New Sub – Reciprocity Test

A technique recommended for finding your optimum subwoofer position is to place the subwoofer in your primary listening position and go around the room and listen to various candidate subwoofer locations.  Today I did such a test.  Instead of listening, I used a microphone, of course.

Reciprocity Test

The three curves above are smoothed with a 1/12 octave filter.  The green curve is the raw sub measurement.  It is obtained by placing the microphone very close to the driver cone so as to swamp out the influences of the room.  The red curve is the left corner of the listening room, and the blue curve is the right corner (where the subwoofer was located in all previous tests).  The left corner is next to a couch, while the right corner is open to the room.

Which to pick?  A subwoofer in each location would be ideal.  The peaks / dips would partially cancel.  In the end, I selected the left corner.  It is smoother above 100 Hz where the subwoofer needs to integrate with the main speakers.

How well did the reciprocity hold up?  I moved the subwoofer from my primary listening position and into the corner.  (Pause, catch breath, this thing is HEAVY.)  The big dip at 70 Hz has filled in nicely, while the response above 150 Hz is rougher.  Acceptable.

Reciprocity Test After

New Sub – In the Game Room

New Sub to the Right

Sub to the right, hiding underneath the table.  Crown XLS1500 sitting on top.

Now comes the moment of truth.  What does my technological terror sound like?  Well, listening was short lived.  The Crown XLS Xi1002 kicked the bucket some time during Tron.

BnC Corner

I did manage to do some testing before the amp died.  The green curve represents the average of 6 measurements about the game room couch at ear level.  The dark blue curve is the close mic’ed response shifted to match the general characteristics of the average measurement.  The red is the difference of these two.

The obvious is the broad peak F1 centered at 40 Hz.  This is a very pronounced room resonance with a long decay corresponding to the room dimension of 14′.  Very unpleasant.  (The room also has a dimension of 17′ on the long size, but it opens to a stair well and a bathroom, so no mode observed at 33 Hz…)  There is a smaller resonance H2 at 80 Hz, and a possible dip H3 at 120 Hz.  The next trend – and this is a good thing – is the gain of +9 dB / octave below 50 Hz.  This partly counteracts the 12 dB/octave roll-off of the sub below 67 Hz.  Over-all this is a very extended in-room bass response.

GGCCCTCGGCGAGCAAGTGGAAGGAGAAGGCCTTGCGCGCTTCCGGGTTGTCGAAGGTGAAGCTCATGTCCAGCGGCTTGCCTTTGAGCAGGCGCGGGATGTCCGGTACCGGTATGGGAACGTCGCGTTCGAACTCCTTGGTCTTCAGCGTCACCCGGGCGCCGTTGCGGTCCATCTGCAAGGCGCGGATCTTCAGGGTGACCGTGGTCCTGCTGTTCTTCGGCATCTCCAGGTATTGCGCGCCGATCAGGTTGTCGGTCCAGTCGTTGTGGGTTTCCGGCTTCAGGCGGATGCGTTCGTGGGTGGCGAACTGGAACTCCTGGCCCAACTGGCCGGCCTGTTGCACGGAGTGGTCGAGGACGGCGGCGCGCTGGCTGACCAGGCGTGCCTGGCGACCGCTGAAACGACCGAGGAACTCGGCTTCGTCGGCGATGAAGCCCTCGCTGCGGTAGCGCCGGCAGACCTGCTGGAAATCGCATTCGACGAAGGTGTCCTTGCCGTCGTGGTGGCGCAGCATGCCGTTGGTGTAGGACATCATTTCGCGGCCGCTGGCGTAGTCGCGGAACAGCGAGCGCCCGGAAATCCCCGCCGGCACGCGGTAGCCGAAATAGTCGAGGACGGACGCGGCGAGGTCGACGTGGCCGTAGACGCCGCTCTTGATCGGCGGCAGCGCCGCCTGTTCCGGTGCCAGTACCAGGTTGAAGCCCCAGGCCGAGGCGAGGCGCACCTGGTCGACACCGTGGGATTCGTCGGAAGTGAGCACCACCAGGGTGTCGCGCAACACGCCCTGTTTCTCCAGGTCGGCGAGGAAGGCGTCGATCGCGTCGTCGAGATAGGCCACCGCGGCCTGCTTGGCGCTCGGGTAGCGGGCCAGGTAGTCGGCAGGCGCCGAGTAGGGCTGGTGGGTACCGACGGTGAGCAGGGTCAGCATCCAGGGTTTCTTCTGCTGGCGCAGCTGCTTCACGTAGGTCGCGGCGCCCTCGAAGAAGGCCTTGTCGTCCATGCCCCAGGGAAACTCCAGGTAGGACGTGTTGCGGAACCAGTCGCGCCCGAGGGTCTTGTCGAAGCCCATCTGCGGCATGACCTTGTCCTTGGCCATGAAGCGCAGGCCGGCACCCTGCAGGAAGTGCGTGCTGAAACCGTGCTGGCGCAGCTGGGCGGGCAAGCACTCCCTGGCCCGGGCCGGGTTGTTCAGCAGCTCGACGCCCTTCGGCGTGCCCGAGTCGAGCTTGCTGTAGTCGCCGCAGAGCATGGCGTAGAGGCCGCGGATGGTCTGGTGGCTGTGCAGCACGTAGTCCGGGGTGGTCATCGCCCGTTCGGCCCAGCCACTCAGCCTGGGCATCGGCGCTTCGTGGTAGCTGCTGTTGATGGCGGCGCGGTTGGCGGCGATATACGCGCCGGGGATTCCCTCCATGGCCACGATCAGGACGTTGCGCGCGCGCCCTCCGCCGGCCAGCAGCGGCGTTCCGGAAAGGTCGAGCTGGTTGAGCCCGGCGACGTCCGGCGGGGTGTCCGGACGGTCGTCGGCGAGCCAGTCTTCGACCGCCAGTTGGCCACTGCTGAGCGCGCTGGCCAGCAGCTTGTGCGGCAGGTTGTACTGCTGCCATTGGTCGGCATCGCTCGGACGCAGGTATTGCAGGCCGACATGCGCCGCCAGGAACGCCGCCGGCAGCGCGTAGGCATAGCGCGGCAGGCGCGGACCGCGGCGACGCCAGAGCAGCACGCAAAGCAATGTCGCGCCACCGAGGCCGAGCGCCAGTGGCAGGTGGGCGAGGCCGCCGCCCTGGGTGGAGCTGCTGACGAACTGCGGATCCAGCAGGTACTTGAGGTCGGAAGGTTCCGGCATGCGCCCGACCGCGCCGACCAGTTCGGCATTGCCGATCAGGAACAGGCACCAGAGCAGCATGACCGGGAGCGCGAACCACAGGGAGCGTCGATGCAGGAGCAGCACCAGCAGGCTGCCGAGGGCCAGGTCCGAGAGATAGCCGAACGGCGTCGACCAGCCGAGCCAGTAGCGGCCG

I purchased a new amplifier – a Crown XLS1500 on sale at Guitar Center.   Ran the AutoEQ feature of my Onkyo receiver.  The AutoEQ algorithm plays a series of noise bursts, equalizing between bursts.  You could hear it extend the final half-octave as it iterated and optimized its filters.  I’ll have to take measurements later.

Next I played a couple of flicks – Tron, Operation Swordfish, House of Flying Daggers, and Pearl Harbor.  The scene in HoFD with the drums is just amazing.  Tight.  The aircraft roars in PH are clear, no excessive rumble.  Quite a bit of cone motion during the various explosions.  The gun fire is somewhat muted in the sound track, so doesn’t have quite the impact it could.

New Sub – The B&C 18″

Next up is the B&C.  Start with the frequency response, measured with the mic close, with pink noise, and averaging 1000 times.  The Velodyne and PVR responses are shown for reference.  Can you tell which is the PVR and which is the B&C?  I double checked my notes, so not sure why these look the same, other than I must have over-wrote the PVR data :-(

BNC Response

Now for the good stuff, the distortion measurements.  These were difficult due to the high output and the driver.

  • 35 Hz, 17″, 2.83 vRMS –> 2.7%
  • 35 Hz, 39″, 5.9 vRMS –> 4.2%
  • 35 Hz, 79″, 12.9 vRMS –> 8.1%
  • 35 Hz, 79″, 22.5 vRMS –> 11.7% at an estimated 3.6 mm peak displacement
  • 49 Hz, 39″, 2.83 vRMS –> 1.1%
  • 49 Hz, 79″, 5.92 vRMS –> 1.5%
  • 49 Hz, 79″ + reduced mic gain by -6 dB, 12.9 vRMS –> 2.93% at an estimated 1.9 mm peak displacement
  • 67 Hz, 79″ –> 0.56%
  • 67 Hz, 79″ + reduced mic gain by -6 dB, 5.95 vRMS –> 1.3% at an estimated 0.95 mm of displacement